CBS found a good example of this mindset in Dr. Joseph Ignagni, a Distinguished Teaching Professor at the University of Texas. He claimed that the book’s version of the Second Amendment wasn’t inaccurate until 2008, arguing that the individual’s right to bear arms has grown stronger in the last decade, as more courts side with individuals in gun law cases. “Until 2008, that was not a fact. Not in terms of the Supreme Court. Not in terms of what most people believed the Founding Fathers were intending,” said Dr. Ignagni. Baloney, to be colloquial. “Most people” means “most people he hung around with,” for the broader interpretation of the amendment to guarantee gun ownership has been furiously maintained by half the population or more and much of the scholarly community since it was ratified over 200 years ago. The textbook’s version of its meaning has never been a fact, but an ideological contention, and for a textbook to print it as fact before or after 2008 is inexcusable.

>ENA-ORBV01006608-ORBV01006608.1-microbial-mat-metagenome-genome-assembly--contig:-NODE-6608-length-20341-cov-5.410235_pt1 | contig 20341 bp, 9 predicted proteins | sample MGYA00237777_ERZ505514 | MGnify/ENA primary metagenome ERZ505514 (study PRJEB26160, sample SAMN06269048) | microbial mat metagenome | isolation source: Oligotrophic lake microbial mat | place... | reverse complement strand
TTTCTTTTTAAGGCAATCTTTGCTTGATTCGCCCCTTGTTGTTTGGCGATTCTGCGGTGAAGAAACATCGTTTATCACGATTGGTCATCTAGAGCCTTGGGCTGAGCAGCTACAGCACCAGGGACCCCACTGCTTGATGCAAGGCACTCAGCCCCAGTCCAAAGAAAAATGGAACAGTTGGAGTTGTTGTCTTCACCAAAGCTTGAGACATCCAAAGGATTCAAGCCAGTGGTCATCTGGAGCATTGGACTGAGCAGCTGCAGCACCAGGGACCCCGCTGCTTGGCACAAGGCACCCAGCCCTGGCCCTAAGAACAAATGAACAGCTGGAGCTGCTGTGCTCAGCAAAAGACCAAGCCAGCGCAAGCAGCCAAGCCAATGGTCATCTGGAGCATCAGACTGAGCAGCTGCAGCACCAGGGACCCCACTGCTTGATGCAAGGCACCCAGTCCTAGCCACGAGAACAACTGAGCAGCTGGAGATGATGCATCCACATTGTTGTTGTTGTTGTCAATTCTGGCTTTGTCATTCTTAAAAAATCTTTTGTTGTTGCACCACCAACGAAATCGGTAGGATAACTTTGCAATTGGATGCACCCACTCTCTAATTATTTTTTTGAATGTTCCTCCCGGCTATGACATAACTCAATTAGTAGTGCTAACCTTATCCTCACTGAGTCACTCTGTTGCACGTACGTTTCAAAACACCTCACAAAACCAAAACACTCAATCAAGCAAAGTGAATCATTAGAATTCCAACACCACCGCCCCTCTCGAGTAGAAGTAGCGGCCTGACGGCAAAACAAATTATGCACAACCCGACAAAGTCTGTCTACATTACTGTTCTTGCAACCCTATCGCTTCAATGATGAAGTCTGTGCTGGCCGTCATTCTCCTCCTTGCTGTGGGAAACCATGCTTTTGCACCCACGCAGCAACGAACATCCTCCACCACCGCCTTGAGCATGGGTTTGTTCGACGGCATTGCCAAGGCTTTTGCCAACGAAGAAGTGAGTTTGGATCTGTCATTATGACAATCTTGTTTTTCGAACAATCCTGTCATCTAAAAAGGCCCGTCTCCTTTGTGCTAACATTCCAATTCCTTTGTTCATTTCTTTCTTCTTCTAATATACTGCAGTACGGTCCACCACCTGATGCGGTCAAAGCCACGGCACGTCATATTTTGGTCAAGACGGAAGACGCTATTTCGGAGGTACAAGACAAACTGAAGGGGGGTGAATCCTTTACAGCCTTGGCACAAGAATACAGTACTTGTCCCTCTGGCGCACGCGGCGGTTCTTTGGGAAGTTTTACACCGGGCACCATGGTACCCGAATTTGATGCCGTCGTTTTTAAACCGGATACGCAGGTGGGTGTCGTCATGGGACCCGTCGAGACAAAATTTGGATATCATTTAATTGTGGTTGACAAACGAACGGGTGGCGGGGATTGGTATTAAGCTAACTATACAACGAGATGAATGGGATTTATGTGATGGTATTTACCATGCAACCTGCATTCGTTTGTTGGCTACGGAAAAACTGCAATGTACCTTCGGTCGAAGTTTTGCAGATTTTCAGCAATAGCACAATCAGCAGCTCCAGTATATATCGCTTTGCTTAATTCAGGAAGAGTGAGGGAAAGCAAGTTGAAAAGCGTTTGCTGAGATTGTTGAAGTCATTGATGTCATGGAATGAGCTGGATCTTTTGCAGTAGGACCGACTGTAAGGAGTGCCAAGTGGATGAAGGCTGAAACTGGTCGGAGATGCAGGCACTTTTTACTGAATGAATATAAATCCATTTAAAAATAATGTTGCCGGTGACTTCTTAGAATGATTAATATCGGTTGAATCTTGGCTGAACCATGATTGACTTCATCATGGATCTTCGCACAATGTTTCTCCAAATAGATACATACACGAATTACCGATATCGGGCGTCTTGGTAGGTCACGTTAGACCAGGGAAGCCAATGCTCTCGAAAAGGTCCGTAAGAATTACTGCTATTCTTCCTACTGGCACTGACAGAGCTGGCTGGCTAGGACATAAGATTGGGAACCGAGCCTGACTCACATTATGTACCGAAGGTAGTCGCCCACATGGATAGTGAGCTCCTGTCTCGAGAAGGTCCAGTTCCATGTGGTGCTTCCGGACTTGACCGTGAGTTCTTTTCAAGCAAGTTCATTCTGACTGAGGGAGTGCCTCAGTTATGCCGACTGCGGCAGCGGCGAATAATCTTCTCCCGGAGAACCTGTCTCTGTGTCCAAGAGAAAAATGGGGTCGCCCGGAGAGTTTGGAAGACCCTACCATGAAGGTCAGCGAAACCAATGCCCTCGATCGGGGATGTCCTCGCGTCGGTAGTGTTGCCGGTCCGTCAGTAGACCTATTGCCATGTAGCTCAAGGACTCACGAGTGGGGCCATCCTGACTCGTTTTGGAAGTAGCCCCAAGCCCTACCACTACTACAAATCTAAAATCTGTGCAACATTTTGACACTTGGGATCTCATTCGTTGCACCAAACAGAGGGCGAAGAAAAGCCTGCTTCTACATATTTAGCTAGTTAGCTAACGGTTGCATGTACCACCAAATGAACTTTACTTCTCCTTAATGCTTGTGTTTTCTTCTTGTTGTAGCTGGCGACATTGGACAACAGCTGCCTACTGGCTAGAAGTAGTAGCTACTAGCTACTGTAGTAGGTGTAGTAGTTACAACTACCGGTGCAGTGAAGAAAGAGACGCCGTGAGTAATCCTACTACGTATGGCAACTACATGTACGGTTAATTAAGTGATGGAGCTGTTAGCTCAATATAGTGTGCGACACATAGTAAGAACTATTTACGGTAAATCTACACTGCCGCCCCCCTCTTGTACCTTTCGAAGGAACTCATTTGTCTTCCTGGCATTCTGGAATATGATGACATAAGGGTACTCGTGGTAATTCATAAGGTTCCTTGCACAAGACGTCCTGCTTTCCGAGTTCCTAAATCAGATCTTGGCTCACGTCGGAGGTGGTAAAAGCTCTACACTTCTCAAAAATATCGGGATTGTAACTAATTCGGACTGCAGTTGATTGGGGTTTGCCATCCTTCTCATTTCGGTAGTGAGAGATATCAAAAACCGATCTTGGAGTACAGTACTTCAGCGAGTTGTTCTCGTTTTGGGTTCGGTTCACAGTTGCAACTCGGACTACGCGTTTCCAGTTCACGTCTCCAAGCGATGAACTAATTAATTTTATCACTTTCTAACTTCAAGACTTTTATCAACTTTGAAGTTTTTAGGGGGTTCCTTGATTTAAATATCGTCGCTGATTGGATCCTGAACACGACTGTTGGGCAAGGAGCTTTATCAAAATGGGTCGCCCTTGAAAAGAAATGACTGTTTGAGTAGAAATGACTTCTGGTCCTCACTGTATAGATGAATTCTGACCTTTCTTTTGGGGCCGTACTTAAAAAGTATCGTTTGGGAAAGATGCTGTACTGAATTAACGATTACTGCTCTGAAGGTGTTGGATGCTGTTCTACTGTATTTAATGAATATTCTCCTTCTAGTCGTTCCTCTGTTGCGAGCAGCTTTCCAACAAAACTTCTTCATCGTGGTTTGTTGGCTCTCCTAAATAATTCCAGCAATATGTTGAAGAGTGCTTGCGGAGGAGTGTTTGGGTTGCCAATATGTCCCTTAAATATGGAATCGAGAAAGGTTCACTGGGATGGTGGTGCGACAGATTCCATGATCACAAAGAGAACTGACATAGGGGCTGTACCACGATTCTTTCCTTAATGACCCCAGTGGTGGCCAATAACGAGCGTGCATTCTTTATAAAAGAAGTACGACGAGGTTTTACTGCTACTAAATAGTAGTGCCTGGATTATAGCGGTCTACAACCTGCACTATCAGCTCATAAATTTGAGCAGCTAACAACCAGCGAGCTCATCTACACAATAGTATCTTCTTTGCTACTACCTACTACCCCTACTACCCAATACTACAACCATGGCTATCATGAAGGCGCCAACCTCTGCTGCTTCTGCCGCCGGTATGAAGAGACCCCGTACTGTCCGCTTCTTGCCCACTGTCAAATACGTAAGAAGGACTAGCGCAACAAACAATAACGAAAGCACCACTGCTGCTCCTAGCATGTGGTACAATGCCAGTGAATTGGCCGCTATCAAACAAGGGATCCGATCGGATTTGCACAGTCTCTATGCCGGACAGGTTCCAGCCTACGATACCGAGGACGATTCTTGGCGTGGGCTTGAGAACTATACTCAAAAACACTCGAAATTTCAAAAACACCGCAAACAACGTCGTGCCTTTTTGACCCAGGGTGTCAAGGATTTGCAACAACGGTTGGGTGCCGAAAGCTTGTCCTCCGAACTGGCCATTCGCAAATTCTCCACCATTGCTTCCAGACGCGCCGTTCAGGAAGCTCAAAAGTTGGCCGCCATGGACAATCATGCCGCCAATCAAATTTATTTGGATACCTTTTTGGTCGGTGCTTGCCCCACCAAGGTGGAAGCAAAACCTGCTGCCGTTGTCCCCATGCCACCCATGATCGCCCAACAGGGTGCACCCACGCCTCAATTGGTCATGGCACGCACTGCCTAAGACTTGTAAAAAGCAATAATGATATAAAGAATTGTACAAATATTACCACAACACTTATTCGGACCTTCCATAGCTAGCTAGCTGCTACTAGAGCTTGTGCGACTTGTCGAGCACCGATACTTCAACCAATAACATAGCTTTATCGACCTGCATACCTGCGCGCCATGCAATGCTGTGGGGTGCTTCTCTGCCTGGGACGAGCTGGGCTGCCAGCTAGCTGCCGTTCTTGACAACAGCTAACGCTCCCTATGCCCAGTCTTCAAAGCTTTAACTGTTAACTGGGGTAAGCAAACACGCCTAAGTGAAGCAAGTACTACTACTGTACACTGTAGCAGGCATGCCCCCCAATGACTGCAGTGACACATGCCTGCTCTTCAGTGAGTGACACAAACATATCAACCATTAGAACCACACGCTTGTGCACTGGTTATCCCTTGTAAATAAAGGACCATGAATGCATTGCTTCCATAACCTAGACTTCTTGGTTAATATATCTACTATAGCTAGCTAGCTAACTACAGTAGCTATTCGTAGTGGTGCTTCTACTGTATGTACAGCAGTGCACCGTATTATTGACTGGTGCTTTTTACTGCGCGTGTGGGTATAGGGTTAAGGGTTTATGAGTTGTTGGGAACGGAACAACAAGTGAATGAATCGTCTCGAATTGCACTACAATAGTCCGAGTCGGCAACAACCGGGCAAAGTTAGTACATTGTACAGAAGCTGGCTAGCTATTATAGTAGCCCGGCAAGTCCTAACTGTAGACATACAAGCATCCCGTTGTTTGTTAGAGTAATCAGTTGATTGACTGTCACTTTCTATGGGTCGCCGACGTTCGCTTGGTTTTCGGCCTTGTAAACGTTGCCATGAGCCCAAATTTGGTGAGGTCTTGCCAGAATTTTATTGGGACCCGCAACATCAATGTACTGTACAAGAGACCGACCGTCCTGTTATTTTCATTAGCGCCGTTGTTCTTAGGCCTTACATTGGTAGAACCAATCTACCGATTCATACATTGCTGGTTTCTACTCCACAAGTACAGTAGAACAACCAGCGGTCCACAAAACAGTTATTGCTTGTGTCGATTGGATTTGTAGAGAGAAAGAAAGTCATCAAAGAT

Unless you think kids should be indoctrinated to think like Piers Morgan.
The new publishers of the book have vowed to fix this and any other errors in it, which does not answer the question of how this propaganda got into the classroom in the first place. The charitable interpretation is Hanlon’s Razor: “Never attribute to malice that which can be adequately explained by stupidity.” But is that naive in this case? A Texas school district using the text explained itself by pointing out that it was only a “supplemental” text, and that the main text used in classes stated the Amendment correctly. “The teachers and staff are aware of this ‘summary statement’ and are teaching the amendments from the classroom textbook….All other materials are supplemental.Please be assured that Denton ISD history teachers are disseminating the correct information on the Second Amendment,” its statement read.